Part five in our There’s a Long Long Trail A-Winding Series
When war broke out in August 1914, the people of Britain clamoured to do what they could to support the war effort. Men volunteered for the army and others set about establishing relief units to help the army or provide assistance to civilians and refugees. The Scottish Women’s Hospitals were one of those – yet they were also very different, because, right from the beginning, they were set up with two very specific aims: firstly, to help the war effort by providing medical assistance and secondly, and equally importantly, to promote the cause of women’s rights and by their involvement in the war, help win those rights.
The SWH’s original idea was set up a hospital in Edinburgh to help treat the war wounded. However this was soon abandoned in favour of setting up hospitals in the field, close to the fighting. Fundraising commenced and by the end of August 1914 more than five thousand pounds had been raised.
The SWH founder Dr Elsie Inglis approached the War Office with the idea of medical units being allowed to serve on the Western Front. The offer was turned down and she was told by an official “My good lady, go home and sit still”. Undeterred, the hospital was offered to Britain’s allies and the Scottish Women’s Hospitals operated in France, Macedonia, Greece, Corsica, Romania and Russia, but the majority of their work was to help Serbia, all staffed by volunteer doctors, nurses, orderlies and ambulance drivers.
Conditions in Serbia were dire; the army had less than 300 doctors to serve more than half a million men. By the winter of 1915 Serbia could hold out no more, and were forced to retreat into Albania. The SWH had a choice to make, stay and go into captivity or go with the retreating army into Albania. Some stayed and several including Elsie Inglis were taken prisoner and later repatriated to Britain. The army retreated over the mountains with no food, shelter or help, suffering many casualties.
Following her repatriation to Britain in February 1916, Elsie Inglis set about equipping and staffing a hospital to serve in Russia. It served in southern Russia and in Romania, providing medical help to the Serbian Division of the Russian Army. This division was made up from Serbs and Yugoslavs who had been taken prisoner by the Russians but had volunteered to fight for the allies. The SWH once again had to retreat. The hospital was withdrawn and they sailed back from Archangel to the UK. The day after they returned back, Elsie Inglis who had been ill for some time, died.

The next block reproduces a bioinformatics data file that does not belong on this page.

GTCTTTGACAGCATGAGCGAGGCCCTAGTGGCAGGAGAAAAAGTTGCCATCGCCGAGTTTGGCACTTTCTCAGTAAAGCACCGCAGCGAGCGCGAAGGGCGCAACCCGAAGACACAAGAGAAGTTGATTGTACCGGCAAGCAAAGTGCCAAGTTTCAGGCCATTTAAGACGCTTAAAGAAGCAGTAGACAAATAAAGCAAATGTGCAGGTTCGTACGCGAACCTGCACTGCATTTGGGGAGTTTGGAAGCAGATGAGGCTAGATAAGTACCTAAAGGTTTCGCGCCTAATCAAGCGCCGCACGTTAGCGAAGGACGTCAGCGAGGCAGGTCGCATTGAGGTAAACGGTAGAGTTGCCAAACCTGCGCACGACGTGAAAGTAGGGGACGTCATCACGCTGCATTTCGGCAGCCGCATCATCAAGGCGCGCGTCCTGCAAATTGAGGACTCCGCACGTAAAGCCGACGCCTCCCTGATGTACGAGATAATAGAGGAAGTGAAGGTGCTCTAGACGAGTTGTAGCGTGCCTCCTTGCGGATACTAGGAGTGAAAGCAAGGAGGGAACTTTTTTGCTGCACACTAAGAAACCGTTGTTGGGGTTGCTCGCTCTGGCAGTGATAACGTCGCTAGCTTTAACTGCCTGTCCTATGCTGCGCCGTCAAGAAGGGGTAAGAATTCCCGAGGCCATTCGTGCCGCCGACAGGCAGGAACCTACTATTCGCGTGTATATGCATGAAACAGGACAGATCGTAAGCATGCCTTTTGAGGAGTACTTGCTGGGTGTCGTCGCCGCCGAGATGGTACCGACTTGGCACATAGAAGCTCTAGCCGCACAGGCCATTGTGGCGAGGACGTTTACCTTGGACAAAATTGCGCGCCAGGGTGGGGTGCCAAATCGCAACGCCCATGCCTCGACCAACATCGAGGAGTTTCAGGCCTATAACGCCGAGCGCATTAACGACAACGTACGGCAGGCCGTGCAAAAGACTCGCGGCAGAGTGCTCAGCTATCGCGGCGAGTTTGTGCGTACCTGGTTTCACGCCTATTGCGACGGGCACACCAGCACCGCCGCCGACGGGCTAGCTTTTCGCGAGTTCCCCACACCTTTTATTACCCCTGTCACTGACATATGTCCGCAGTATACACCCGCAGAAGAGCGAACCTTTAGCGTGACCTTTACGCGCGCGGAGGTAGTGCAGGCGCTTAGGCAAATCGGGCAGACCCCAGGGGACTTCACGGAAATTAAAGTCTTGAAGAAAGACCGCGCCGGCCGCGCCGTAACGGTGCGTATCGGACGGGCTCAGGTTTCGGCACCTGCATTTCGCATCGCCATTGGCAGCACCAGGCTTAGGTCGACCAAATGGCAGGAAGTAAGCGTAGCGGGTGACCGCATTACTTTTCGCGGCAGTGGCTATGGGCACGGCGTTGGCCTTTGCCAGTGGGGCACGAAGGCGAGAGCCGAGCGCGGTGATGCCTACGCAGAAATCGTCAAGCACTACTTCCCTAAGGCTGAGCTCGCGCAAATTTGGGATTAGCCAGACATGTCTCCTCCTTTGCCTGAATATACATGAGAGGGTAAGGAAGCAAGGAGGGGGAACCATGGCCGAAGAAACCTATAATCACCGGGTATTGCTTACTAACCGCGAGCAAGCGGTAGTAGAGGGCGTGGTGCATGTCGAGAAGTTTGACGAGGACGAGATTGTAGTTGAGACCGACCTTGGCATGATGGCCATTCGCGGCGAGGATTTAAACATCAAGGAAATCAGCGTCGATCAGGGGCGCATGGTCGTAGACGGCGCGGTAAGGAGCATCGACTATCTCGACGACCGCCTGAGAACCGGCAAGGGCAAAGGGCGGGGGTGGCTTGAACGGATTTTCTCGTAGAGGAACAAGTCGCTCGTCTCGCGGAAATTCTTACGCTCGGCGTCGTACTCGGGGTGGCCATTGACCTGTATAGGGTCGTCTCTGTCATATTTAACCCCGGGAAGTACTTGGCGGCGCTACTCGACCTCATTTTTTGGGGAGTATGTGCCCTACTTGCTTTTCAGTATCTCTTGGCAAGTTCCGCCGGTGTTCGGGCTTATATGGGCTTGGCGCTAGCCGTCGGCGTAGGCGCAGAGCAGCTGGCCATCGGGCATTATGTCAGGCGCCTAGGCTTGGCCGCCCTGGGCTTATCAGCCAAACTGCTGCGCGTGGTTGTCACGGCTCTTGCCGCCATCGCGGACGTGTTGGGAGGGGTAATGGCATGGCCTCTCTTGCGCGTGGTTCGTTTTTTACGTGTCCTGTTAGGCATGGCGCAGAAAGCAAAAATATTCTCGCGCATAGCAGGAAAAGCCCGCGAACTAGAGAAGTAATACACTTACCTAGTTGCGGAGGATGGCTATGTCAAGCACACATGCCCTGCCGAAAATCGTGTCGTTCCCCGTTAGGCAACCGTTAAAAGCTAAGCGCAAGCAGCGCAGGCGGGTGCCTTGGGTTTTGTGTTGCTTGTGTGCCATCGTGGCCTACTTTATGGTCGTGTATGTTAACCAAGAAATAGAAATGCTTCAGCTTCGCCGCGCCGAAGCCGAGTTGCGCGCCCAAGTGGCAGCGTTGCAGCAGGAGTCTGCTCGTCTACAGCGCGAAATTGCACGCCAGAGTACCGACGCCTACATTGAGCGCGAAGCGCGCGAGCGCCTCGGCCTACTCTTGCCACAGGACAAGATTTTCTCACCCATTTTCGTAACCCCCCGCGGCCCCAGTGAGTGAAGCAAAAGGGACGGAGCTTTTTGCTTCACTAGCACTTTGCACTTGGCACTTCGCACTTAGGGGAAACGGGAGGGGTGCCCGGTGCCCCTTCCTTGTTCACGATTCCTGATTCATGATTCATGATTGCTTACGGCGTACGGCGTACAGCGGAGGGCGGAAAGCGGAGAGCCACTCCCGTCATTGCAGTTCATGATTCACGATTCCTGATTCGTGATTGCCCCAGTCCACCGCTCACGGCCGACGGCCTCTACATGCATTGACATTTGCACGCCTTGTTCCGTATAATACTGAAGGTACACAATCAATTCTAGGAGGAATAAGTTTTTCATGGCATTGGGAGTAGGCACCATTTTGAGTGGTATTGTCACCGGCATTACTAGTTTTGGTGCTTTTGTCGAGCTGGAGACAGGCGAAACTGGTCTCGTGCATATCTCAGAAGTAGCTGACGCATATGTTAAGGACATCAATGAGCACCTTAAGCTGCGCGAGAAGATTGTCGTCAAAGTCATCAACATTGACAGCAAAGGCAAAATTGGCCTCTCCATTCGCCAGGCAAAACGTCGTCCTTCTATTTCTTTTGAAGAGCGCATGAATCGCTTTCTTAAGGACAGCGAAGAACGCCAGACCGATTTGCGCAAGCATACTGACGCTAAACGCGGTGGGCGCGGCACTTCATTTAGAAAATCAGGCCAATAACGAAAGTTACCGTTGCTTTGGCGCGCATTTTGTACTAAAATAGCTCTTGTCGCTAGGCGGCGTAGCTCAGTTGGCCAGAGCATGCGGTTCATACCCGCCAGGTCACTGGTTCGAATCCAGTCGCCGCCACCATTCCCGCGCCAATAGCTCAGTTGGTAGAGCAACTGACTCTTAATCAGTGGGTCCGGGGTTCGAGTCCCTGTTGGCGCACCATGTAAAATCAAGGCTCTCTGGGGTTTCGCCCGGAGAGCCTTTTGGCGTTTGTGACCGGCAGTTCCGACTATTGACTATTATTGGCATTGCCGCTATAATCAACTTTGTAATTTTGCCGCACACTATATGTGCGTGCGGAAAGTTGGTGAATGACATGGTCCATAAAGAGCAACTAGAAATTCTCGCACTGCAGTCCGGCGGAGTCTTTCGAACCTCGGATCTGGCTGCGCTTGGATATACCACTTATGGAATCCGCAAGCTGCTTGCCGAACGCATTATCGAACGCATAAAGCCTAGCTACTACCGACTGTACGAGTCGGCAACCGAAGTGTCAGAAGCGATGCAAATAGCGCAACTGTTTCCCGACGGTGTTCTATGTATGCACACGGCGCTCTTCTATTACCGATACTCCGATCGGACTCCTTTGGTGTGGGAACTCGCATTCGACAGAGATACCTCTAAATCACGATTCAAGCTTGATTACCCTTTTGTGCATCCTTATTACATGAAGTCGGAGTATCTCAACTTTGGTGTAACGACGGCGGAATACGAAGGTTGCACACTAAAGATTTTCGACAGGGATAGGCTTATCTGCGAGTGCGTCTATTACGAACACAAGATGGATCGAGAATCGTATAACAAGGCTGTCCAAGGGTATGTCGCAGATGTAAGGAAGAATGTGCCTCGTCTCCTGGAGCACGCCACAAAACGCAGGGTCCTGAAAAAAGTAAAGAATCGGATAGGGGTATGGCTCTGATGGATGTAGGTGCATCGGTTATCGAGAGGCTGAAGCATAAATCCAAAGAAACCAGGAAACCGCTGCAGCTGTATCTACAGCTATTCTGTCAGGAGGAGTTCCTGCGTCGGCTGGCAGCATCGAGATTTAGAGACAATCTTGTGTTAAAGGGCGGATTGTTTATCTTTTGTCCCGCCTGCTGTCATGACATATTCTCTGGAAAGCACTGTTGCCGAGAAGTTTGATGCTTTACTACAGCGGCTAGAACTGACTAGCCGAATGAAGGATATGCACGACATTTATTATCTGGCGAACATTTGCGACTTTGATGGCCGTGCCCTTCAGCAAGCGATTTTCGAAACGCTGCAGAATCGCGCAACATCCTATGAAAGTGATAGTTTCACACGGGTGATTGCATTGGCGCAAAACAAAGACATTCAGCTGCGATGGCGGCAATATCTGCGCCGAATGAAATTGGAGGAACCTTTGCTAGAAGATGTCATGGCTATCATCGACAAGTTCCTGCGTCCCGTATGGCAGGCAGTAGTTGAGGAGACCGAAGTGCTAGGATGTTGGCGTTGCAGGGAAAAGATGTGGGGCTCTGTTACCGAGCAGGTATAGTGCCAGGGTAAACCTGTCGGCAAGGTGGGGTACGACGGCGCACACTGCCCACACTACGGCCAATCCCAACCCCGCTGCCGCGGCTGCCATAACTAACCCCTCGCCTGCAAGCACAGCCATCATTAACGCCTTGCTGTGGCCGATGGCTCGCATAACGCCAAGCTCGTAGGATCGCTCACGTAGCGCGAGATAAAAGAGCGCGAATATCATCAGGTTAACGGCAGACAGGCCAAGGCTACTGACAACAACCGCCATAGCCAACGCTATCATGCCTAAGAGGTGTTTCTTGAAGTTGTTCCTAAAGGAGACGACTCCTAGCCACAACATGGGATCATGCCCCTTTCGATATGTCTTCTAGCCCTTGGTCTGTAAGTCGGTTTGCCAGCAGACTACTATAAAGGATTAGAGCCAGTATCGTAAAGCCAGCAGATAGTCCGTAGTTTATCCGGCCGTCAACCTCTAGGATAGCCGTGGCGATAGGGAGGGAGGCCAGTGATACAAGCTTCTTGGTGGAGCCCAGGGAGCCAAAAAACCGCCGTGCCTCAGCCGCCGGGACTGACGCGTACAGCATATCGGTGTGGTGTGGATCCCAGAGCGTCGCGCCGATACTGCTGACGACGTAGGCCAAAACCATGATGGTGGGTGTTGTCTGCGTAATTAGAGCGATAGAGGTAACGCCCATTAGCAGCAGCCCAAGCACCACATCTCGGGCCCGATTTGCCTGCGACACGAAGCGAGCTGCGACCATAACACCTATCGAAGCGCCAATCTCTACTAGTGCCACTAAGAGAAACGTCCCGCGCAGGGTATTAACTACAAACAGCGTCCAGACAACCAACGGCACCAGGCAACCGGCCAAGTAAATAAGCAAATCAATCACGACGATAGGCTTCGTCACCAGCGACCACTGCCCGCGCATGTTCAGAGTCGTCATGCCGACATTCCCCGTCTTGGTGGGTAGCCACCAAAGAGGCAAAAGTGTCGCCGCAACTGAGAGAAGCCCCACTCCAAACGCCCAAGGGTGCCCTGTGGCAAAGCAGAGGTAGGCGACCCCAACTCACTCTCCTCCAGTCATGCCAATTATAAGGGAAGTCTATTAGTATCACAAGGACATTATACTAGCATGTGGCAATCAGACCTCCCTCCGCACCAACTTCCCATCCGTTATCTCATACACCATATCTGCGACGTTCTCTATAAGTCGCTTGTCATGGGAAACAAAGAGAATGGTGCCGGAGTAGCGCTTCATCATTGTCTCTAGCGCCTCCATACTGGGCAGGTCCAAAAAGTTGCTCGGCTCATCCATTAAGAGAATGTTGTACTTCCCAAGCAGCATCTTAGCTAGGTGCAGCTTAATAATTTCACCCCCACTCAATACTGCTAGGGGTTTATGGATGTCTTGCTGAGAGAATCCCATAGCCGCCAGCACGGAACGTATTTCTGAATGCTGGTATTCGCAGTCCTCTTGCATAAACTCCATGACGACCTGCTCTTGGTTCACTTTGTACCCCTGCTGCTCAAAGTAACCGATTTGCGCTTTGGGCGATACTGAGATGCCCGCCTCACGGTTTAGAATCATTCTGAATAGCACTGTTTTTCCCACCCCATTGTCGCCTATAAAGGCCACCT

Towards the end of the war the SWH in Serbia provided medical care to soldiers, civilians and prisoners of war. A new fixed hospital was established in Vranje and by early 1919 this was handed over to the Serbian authorities bringing to an end the SWH. Most SWH members returned home and resumed their pre-war lives, others stayed behind to continue to provide medical care in Serbia.
Over 1,000 women from many different backgrounds and many different countries served with the SWH. Only medical professionals such as doctors and nurses received a salary, all others were expected to pay their own way. Some women joined because it was one of the few opportunities open to women to actively help the war effort, for others it was the rare chance for adventure.
The women involved are known and revered in Serbia. There are statues, monuments and streets named after them, yet in their home countries they have been virtually overlooked.
In December 2015 the British Embassy teamed up with Serbian Post to celebrate the efforts of the SWH. The stamps are part of a wider campaign by the British Embassy in Belgrade aimed at highlighting more than 600 British women who contributed to the war effort in Serbia. Five Scots women who worked as doctors, nurses and drivers feature on the new stamps. A sixth English woman, Captain Flora Sandes, who was the only British female to bear arms during WW1, is also remembered.
The five Scots are:
- Evelina Haverfield – British suffragette and humanitarian worker. She was the chief administrator of Scottish Women Hospitals in Serbia and set up one of the first local orphanages.
- Dr Elsie Inglis – campaigner for women’s suffrage and the founder of the Scottish Women Hospitals in Serbia. Dr Inglis was one of the first female graduates at the University of Edinburgh.
- Dr Elizabeth Ross – one of the first women to obtain a medical degree at the University of Glasgow. She travelled to Serbia as a volunteer and tragically passed away during the typhoid epidemic in 1915.
- Dr Katherine MacPhail OBE – involved in humanitarian work in Serbia throughout WW1. She is remembered for opening the first paediatric ward in Belgrade in 1921.
- Dr Isabel Emslie Galloway Hutton – joined the Scottish Women Hospitals as a volunteer in 1915 after she was turned away by the War Office in London. She served in France, Greece and Serbia until 1920.
Read the previous installments in this series about Ethel Moir and the Scottish Women’s Hospital:
There’s a Long Long Trail A-Winding (part 1)
There’s a Long Long Trail A-Winding (part 2)
There’s a Long Long Trail A-Winding (part 3)
It’s probably worth pointing out that £5000 in 1914 would be worth about half a million now.